Accounting Information and Risk Shifting with Asymmetrically Informed Creditors

Tim Baldenius is the Paul M. Montrone Professor of Private Enterprise at Columbia Business School; Mingcherng Deng is an Associate Professor of Accountancy at Baruch College’s Zicklin School of Business within the City University of New York; and Jing Li is an Associate Professor at Hong Kong University Business School. This post is based on their recent article forthcoming in the Journal of Accounting and Economics.

Should financial reporting regulations be procyclical or countercyclical, with greater scrutiny applied during economic downturns or boom periods? While this question has received much attention in the aftermath of the recent financial crises, often directed at the issue of how particular accounting choices (e.g., fair value accounting) affect equity markets, it remains largely unexplored in debt markets. In a forthcoming article in the Journal of Accounting and Economics, we study the consequences of accounting quality for debt contracting when banks compete to extend loans. Specifically, we ask how the availability of information, public or private, about the economic condition of a potential borrower affects the cost of debt, the borrowers’ incentive to take on risky projects, and the stability of lending relationships over time.

Excessive risk-taking is a first-order consideration in the context of debt contracting. Debt financing induces borrowers to take on risky projects, especially if the firm’s current economic condition is weak. This is known as the risk shifting (or asset substitution) problem.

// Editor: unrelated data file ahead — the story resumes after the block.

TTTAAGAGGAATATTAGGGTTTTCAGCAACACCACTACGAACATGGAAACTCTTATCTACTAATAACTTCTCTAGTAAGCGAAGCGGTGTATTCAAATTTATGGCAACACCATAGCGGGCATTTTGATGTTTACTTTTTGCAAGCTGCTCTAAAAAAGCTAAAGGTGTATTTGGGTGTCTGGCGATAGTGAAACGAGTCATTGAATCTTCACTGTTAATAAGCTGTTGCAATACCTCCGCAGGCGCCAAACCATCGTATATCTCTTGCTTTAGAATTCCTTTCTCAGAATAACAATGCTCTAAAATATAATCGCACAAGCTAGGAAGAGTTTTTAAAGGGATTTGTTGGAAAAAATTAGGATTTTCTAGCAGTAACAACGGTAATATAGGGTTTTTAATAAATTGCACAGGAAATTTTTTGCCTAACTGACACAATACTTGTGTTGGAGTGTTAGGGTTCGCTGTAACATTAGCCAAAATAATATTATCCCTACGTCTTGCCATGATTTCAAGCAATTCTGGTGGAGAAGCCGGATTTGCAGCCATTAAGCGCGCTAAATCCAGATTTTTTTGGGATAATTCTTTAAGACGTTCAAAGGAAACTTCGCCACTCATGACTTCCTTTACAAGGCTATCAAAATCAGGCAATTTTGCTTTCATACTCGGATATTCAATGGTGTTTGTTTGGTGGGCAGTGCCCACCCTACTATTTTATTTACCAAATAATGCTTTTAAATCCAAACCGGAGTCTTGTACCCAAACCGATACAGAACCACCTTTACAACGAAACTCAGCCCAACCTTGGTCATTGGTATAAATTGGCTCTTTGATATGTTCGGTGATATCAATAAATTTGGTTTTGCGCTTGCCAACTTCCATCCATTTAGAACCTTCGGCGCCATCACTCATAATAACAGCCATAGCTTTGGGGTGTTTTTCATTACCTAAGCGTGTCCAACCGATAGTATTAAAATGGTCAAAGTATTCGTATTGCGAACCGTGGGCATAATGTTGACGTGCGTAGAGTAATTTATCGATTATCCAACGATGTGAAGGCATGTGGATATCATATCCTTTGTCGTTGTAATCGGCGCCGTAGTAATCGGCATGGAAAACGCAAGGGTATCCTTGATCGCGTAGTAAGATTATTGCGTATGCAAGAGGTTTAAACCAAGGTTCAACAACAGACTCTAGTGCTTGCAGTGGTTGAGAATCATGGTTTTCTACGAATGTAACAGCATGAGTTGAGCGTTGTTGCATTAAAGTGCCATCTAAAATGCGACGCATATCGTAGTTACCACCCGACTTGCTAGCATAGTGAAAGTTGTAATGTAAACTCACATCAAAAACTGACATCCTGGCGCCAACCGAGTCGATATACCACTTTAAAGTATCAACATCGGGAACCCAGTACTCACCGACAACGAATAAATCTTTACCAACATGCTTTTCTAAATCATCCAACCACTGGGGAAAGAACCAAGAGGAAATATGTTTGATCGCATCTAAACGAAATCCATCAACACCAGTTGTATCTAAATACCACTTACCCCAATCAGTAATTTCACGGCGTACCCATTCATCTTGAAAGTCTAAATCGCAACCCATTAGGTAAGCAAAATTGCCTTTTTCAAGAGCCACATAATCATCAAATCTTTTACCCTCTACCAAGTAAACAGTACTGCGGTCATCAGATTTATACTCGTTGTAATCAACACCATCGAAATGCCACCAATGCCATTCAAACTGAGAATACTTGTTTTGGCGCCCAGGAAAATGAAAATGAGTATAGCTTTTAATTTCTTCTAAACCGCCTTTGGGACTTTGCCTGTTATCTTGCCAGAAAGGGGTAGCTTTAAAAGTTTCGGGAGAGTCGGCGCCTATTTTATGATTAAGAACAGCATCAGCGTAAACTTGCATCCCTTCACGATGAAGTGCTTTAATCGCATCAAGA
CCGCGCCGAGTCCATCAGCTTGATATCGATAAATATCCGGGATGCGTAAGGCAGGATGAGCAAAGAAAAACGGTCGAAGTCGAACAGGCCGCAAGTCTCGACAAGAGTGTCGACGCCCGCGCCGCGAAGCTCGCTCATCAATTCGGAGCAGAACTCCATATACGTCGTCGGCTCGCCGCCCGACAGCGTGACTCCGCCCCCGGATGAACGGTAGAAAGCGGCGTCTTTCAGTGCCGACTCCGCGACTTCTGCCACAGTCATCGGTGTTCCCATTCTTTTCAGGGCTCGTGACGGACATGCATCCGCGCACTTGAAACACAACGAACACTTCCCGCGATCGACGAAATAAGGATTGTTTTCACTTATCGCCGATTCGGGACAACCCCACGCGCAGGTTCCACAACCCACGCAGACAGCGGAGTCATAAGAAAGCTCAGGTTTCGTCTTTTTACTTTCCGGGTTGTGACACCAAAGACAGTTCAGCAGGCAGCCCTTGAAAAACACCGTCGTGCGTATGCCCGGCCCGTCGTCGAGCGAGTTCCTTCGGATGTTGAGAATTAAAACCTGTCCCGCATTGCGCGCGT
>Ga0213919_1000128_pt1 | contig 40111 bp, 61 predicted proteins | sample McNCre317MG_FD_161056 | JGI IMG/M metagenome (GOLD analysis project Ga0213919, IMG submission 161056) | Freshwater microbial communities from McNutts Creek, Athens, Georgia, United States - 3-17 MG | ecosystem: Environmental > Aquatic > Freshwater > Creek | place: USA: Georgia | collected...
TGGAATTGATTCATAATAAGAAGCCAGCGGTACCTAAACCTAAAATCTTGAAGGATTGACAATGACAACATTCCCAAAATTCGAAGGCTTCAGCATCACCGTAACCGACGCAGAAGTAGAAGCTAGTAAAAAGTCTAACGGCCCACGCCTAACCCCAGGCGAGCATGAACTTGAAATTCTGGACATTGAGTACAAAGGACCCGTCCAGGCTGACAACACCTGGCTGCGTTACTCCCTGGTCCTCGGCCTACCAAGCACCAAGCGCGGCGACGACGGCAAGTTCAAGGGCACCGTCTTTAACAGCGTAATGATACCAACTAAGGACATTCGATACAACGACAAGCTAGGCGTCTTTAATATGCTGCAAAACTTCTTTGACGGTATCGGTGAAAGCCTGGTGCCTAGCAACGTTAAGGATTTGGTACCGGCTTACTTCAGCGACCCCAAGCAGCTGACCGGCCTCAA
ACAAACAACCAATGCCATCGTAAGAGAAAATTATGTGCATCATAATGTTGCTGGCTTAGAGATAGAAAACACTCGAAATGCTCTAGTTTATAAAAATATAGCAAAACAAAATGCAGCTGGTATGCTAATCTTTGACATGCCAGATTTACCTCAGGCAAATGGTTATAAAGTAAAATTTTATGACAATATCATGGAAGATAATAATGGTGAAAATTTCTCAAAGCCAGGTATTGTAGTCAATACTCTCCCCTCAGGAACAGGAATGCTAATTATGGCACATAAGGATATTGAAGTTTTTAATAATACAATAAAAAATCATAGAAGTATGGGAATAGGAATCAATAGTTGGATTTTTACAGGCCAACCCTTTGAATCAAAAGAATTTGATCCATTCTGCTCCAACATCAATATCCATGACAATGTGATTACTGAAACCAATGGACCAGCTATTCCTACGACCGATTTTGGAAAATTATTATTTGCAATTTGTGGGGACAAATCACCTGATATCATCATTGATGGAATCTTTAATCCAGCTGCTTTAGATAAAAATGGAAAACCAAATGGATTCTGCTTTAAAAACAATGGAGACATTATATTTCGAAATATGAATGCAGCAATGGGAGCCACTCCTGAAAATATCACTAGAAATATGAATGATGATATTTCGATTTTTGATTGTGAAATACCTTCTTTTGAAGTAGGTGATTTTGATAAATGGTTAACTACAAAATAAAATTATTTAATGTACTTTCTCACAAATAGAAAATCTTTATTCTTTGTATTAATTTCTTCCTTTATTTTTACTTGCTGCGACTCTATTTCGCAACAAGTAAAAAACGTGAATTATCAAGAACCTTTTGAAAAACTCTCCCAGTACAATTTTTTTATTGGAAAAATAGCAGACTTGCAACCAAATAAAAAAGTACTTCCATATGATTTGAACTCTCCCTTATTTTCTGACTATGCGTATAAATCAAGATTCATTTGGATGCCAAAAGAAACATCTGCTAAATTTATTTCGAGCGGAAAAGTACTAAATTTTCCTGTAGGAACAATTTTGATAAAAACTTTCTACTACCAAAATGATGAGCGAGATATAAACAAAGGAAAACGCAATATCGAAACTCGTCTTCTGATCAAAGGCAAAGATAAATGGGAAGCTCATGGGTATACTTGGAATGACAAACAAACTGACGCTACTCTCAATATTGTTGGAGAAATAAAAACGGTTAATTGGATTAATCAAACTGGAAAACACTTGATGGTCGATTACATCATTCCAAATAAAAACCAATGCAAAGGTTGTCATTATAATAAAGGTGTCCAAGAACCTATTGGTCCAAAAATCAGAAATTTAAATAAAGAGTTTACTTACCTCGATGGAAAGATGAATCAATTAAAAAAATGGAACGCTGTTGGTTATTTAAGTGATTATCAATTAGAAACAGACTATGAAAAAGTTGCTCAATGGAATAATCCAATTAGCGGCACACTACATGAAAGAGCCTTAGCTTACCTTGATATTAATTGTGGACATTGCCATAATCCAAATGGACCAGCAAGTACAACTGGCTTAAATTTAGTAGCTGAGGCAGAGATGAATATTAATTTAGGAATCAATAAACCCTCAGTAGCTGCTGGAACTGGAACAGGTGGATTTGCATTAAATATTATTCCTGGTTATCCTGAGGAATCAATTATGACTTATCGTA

If the only source of borrower-specific information accessible to the competing lenders is public accounting data, our paper shows that the risk-shifting incentive for weak borrowers will always be exacerbated if accounting information becomes more precise. The argument is straightforward. The more precise the public information, the more transparently the borrower’s (weak) economic condition will be revealed to the potential lenders. Consequently, a new loan will be priced at a high face value, further weakening the borrower’s economic condition. In response, the borrower will take on even riskier projects. Introducing some degree of reporting imprecision (“noise”) to camouflage some weak borrowers as strong, lowers their cost of debt. Weak borrowers thus will choose safer, more efficient projects – and it is those borrowers for whom the risk-shifting problem is most pronounced in the first place.

In practice, banks often lend repeatedly to the same borrower. As a result of past loan monitoring, these banks gain privileged information, which they can use in the pricing of follow-on loans. Such relationship lending has been shown to ease borrowers’ access to financing during economic downturns, but it also gives banks information monopoly power to extract rents from borrowers (Rajan, 1992), which gives rise to a hold-up problem. To avoid lock-in and limit the rent extracted by relationship lenders, borrowers often invite competition among multiple lenders for new loans. Anticipating their information disadvantage, outside lenders will price-protect by bidding more cautiously for the loan terms. As a result, the expected face value of debt goes up, as compared with a setting where all potential lenders have access only to public information. Hence, the borrower again takes on excessive risks. Our paper thus identifies a novel cost of relationship lending: exacerbated risk-shifting by weak borrowers.